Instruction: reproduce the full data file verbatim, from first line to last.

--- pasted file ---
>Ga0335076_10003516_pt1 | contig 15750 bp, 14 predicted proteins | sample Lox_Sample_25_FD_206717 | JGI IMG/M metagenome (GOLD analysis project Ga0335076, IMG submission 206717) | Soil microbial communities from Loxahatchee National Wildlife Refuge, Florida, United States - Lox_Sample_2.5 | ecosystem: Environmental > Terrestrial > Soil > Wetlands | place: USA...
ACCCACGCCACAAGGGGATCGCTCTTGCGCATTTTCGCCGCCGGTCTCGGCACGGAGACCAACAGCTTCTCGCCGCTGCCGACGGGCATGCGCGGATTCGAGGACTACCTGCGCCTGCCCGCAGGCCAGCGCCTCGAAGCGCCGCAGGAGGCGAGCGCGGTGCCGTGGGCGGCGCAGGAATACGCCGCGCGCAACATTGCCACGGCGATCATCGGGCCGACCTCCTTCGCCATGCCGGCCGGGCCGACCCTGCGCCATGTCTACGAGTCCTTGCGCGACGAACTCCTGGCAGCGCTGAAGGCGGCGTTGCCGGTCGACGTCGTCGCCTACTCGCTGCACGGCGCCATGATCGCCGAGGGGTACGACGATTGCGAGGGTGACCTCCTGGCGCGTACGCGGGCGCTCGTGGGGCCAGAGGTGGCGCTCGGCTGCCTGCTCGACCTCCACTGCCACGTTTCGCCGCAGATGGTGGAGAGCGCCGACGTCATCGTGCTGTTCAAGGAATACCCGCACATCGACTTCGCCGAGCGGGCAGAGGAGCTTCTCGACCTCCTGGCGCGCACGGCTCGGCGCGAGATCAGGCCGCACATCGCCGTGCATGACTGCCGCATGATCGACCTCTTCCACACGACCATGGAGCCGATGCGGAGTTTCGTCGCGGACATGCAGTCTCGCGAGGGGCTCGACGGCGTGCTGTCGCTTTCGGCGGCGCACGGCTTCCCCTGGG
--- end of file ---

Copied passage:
>Ga0335076_10003516_pt1 | contig 15750 bp, 14 predicted proteins | sample Lox_Sample_25_FD_206717 | JGI IMG/M metagenome (GOLD analysis project Ga0335076, IMG submission 206717) | Soil microbial communities from Loxahatchee National Wildlife Refuge, Florida, United States - Lox_Sample_2.5 | ecosystem: Environmental > Terrestrial > Soil > Wetlands | place: USA...
ACCCACGCCACAAGGGGATCGCTCTTGCGCATTTTCGCCGCCGGTCTCGGCACGGAGACCAACAGCTTCTCGCCGCTGCCGACGGGCATGCGCGGATTCGAGGACTACCTGCGCCTGCCCGCAGGCCAGCGCCTCGAAGCGCCGCAGGAGGCGAGCGCGGTGCCGTGGGCGGCGCAGGAATACGCCGCGCGCAACATTGCCACGGCGATCATCGGGCCGACCTCCTTCGCCATGCCGGCCGGGCCGACCCTGCGCCATGTCTACGAGTCCTTGCGCGACGAACTCCTGGCAGCGCTGAAGGCGGCGTTGCCGGTCGACGTCGTCGCCTACTCGCTGCACGGCGCCATGATCGCCGAGGGGTACGACGATTGCGAGGGTGACCTCCTGGCGCGTACGCGGGCGCTCGTGGGGCCAGAGGTGGCGCTCGGCTGCCTGCTCGACCTCCACTGCCACGTTTCGCCGCAGATGGTGGAGAGCGCCGACGTCATCGTGCTGTTCAAGGAATACCCGCACATCGACTTCGCCGAGCGGGCAGAGGAGCTTCTCGACCTCCTGGCGCGCACGGCTCGGCGCGAGATCAGGCCGCACATCGCCGTGCATGACTGCCGCATGATCGACCTCTTCCACACGACCATGGAGCCGATGCGGAGTTTCGTCGCGGACATGCAGTCTCGCGAGGGGCTCGACGGCGTGCTGTCGCTTTCGGCGGCGCACGGCTTCCCCTGGG